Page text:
Saturday, 20 April 2013

Faith erodes in austerity, political system

This article was published by EnetEnglish.

Anti-austerity parties in parliament would win a majority of votes if an election were to happen tomorrow, a new nationwide opinion poll being published by Sunday Eleftherotypia shows.

The poll also indicates that faith in the democratic political system is collapsing, with almost a third of respondents expressing nostalgia for the 1967-74 dictatorship on the eve of the coup’s 46th anniversary.

Parties that reject austerity and want to re-write the country’s loan agreements with the Eurozone - the radical left Syriza, staunchly conservative Independent Greeks, far-right Golden Dawn and the communist party - would take 51.9 percent of the popular vote, compared to the 45.8 percent they won in June, the poll indicates.

The poll also suggests a strengthening of smaller parties at the expense of the two major players. The ruling New Democracy conservatives and opposition radical left Syriza continue to run neck-and-neck, garnering 18.7 percent and 18.1 percent of the vote respectively in the poll’s raw, unrendered results.

But each party is dwarfed by the 30 percent of respondents who are undecided, or say they will not vote or cast a blank ballot. Even distributing these proportionally among the parties for which a preference was expressed only raises New Democracy to 27 percent and Syriza to 26.2 percent – a point below their June 2012 performance.

By this reckoning, the far right Golden Dawn would enter third at 10.7 percent, and the anti-austerity Independent Greeks, who also stand to the right of New Democracy, fourth at 9.5 percent, both significantly strengthened compared to the last election, indicating that anti-austerity parties on the right continue to eat away at New Democracy’s ability to regain its former glory as the coach-house of the centre-right.

Voters continue to punish the conservatives’ partners in government; the socialist Pasok would come in fifth with 8 percent of the vote, down from 12 in the last election, and the moderate Democratic Left sixth with 5.6 percent compared to 6.3.

Dictatorship nostalgia, suspicion of politicians

Perhaps more worrying is the fact that faith in Greece’s political system seems to be at an all-time low.

Thirty percent of respondents agreed that under the 1967-74 dictatorship “things were better than they are today,” according to the poll. That figure rises to 46 percent among New Democracy voters, but even a quarter of Syriza voters agree.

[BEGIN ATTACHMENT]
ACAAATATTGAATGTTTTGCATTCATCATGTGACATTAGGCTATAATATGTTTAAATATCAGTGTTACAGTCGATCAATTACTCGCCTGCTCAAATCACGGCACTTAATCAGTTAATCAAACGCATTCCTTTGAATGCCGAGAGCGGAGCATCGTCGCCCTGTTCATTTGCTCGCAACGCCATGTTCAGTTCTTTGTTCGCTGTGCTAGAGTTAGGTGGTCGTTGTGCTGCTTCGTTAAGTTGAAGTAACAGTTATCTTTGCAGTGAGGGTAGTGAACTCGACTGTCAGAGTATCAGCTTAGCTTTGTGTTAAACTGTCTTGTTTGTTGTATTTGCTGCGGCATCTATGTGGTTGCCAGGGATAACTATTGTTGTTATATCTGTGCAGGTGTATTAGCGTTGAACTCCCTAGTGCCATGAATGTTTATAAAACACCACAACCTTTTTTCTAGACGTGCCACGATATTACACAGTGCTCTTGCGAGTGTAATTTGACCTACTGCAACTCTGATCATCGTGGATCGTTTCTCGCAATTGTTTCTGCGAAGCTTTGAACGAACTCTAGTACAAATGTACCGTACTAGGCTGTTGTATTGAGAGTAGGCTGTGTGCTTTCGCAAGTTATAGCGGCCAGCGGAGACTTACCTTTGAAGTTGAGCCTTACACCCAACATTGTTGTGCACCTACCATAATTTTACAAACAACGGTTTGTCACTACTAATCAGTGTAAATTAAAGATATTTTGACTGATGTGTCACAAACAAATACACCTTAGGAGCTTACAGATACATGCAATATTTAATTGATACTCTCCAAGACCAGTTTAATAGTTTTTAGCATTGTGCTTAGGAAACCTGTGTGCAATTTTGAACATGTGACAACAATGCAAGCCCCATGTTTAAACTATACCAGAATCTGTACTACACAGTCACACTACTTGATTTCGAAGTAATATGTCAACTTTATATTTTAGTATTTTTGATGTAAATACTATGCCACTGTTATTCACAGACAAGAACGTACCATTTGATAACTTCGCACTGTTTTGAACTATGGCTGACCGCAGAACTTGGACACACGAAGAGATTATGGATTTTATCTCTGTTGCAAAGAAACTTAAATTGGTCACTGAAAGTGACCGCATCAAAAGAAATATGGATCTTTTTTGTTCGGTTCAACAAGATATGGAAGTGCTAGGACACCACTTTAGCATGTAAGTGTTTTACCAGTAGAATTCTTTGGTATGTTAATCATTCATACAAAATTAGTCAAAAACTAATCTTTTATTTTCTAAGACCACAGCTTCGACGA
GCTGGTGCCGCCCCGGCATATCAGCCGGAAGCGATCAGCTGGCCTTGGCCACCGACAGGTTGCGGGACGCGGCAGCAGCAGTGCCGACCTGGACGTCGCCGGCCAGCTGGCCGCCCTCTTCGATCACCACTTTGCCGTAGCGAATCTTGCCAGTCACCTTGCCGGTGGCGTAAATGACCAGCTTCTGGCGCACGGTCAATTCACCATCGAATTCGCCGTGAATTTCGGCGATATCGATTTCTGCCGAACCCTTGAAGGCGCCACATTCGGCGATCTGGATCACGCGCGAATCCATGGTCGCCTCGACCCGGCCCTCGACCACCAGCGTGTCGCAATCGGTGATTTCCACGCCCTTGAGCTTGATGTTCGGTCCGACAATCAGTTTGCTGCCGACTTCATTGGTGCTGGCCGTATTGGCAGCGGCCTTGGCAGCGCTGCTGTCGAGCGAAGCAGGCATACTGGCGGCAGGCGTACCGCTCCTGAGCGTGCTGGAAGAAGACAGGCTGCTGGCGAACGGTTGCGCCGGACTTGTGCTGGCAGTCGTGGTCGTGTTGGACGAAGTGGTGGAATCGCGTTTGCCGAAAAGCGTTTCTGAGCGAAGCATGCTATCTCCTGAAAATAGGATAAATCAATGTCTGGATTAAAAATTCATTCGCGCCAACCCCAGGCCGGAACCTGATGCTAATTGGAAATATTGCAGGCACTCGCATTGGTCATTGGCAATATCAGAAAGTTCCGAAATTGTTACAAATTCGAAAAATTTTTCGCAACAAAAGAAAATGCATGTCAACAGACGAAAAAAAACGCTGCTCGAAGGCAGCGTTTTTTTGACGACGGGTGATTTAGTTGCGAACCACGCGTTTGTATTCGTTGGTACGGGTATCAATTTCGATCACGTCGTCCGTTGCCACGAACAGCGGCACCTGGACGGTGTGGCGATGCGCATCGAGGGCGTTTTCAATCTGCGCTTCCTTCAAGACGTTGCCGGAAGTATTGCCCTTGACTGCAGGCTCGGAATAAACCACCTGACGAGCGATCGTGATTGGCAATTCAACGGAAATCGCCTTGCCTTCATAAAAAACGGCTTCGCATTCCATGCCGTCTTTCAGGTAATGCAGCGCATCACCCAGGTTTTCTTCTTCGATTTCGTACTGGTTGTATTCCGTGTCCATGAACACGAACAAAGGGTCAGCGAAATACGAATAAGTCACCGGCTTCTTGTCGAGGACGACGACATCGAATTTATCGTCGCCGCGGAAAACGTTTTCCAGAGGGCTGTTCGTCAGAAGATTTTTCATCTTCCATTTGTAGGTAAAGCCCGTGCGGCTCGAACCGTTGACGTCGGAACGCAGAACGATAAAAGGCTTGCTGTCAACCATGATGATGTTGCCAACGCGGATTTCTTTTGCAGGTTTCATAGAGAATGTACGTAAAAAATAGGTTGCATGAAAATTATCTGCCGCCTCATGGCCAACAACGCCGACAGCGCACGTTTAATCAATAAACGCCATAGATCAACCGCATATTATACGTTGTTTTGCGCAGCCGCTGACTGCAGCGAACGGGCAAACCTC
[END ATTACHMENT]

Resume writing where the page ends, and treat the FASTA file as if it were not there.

Nostalgia for the dictatorship is markedly higher when people are asked about living standards and security, where 46 percent and 59 percent say conditions were better, respectively. 

The dictatorship was launched on April 21, 1967 by a nationalist conspiracy of colonels who had become radicalised during their military service in Cyprus. It collapsed after a failed attempt to spawn a coup in Cyprus in July 1974 triggered the Turkish invasion of the island. Since the restoration of democracy, loathing of the colonels’ dictatorship has become a mantra for politicians of all hues.

Yet it is those post-dictatorship politicians who are now viewed with suspicion. Sixty-nine percent of respondents say they have “low” faith in parliament. Ninety-three percent of respondents believe that political parties subsist on unregulated money, while 70 percent say the parties should no longer be funded by the public purse. Three quarters of all Greeks continue to prefer coalition governments to single-party rule.

The Greek Weltanschaung

Perhaps not surprisingly for a society that has lost almost a quarter of its economy, the Greeks have little faith in their European partners’ handling of the crisis. Seventy-eight percent believe things are worse in the Eurozone now than they were a year ago. Ninety-four percent want the government to seek reparations for forced wartime loans to Nazi Germany, while 89 percent have a negative view of German Chancellor Angela Merkel.

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